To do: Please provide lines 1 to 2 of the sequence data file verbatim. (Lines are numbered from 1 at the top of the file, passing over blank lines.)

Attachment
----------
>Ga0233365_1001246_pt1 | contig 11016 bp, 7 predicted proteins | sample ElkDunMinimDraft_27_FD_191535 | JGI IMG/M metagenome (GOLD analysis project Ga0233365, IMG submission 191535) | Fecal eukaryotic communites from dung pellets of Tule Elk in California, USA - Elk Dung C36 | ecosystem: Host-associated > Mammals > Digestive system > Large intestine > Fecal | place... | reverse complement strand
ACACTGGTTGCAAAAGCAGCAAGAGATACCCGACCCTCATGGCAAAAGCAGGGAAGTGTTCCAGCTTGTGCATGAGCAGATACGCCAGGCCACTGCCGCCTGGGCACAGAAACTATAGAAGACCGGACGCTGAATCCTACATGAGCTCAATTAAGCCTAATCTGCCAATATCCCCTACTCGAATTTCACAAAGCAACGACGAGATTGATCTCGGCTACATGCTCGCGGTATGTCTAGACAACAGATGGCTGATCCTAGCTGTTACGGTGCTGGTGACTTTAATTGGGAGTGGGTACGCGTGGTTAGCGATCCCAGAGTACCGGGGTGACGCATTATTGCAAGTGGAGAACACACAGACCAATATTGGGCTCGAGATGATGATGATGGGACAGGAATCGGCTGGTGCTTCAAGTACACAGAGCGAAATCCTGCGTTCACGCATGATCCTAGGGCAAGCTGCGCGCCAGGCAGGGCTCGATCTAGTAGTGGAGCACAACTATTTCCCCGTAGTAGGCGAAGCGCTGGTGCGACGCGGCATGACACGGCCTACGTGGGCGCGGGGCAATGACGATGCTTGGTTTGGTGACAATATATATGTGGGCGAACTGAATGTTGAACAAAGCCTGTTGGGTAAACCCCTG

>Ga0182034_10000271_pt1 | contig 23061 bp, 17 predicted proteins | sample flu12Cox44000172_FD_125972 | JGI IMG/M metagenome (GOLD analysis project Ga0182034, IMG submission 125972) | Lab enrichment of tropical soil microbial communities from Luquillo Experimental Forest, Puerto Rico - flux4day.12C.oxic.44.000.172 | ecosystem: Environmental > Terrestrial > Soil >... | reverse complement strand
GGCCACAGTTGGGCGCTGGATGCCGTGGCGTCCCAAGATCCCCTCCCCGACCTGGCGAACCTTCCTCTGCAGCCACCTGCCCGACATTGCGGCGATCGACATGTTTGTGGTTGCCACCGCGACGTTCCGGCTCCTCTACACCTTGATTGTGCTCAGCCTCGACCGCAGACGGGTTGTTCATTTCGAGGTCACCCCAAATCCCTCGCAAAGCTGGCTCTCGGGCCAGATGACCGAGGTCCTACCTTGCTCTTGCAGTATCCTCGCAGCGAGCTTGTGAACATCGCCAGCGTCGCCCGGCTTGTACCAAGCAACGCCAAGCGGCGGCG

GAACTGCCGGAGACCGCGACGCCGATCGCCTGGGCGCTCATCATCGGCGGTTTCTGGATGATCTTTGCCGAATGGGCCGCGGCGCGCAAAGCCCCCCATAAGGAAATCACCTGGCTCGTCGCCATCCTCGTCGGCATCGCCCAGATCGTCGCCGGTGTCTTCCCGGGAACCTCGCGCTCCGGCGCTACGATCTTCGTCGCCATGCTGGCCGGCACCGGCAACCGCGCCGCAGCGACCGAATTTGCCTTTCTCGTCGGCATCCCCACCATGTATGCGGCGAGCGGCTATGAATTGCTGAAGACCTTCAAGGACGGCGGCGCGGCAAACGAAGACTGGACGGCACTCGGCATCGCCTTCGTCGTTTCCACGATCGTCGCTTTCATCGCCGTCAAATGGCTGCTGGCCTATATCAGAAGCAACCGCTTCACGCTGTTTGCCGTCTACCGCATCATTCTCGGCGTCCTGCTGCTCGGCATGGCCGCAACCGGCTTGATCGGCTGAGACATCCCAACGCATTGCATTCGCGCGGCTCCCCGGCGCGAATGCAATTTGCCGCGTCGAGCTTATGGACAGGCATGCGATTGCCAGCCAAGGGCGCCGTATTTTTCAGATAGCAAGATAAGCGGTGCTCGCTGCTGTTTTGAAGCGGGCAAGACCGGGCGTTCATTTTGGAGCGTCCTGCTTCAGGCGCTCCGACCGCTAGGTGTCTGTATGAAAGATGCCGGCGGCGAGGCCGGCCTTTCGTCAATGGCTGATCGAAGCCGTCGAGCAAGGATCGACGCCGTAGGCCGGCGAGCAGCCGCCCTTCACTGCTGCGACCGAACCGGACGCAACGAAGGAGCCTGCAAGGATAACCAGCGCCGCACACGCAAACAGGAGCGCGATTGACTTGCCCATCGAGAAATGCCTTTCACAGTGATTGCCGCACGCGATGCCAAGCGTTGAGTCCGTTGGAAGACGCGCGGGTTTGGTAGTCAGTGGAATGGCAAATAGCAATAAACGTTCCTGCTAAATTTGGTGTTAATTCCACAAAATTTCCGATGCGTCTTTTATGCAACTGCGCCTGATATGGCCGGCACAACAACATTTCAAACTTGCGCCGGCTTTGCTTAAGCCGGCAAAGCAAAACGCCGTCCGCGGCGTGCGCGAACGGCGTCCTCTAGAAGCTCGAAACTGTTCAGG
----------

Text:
>Ga0233365_1001246_pt1 | contig 11016 bp, 7 predicted proteins | sample ElkDunMinimDraft_27_FD_191535 | JGI IMG/M metagenome (GOLD analysis project Ga0233365, IMG submission 191535) | Fecal eukaryotic communites from dung pellets of Tule Elk in California, USA - Elk Dung C36 | ecosystem: Host-associated > Mammals > Digestive system > Large intestine > Fecal | place... | reverse complement strand
ACACTGGTTGCAAAAGCAGCAAGAGATACCCGACCCTCATGGCAAAAGCAGGGAAGTGTTCCAGCTTGTGCATGAGCAGATACGCCAGGCCACTGCCGCCTGGGCACAGAAACTATAGAAGACCGGACGCTGAATCCTACATGAGCTCAATTAAGCCTAATCTGCCAATATCCCCTACTCGAATTTCACAAAGCAACGACGAGATTGATCTCGGCTACATGCTCGCGGTATGTCTAGACAACAGATGGCTGATCCTAGCTGTTACGGTGCTGGTGACTTTAATTGGGAGTGGGTACGCGTGGTTAGCGATCCCAGAGTACCGGGGTGACGCATTATTGCAAGTGGAGAACACACAGACCAATATTGGGCTCGAGATGATGATGATGGGACAGGAATCGGCTGGTGCTTCAAGTACACAGAGCGAAATCCTGCGTTCACGCATGATCCTAGGGCAAGCTGCGCGCCAGGCAGGGCTCGATCTAGTAGTGGAGCACAACTATTTCCCCGTAGTAGGCGAAGCGCTGGTGCGACGCGGCATGACACGGCCTACGTGGGCGCGGGGCAATGACGATGCTTGGTTTGGTGACAATATATATGTGGGCGAACTGAATGTTGAACAAAGCCTGTTGGGTAAACCCCTG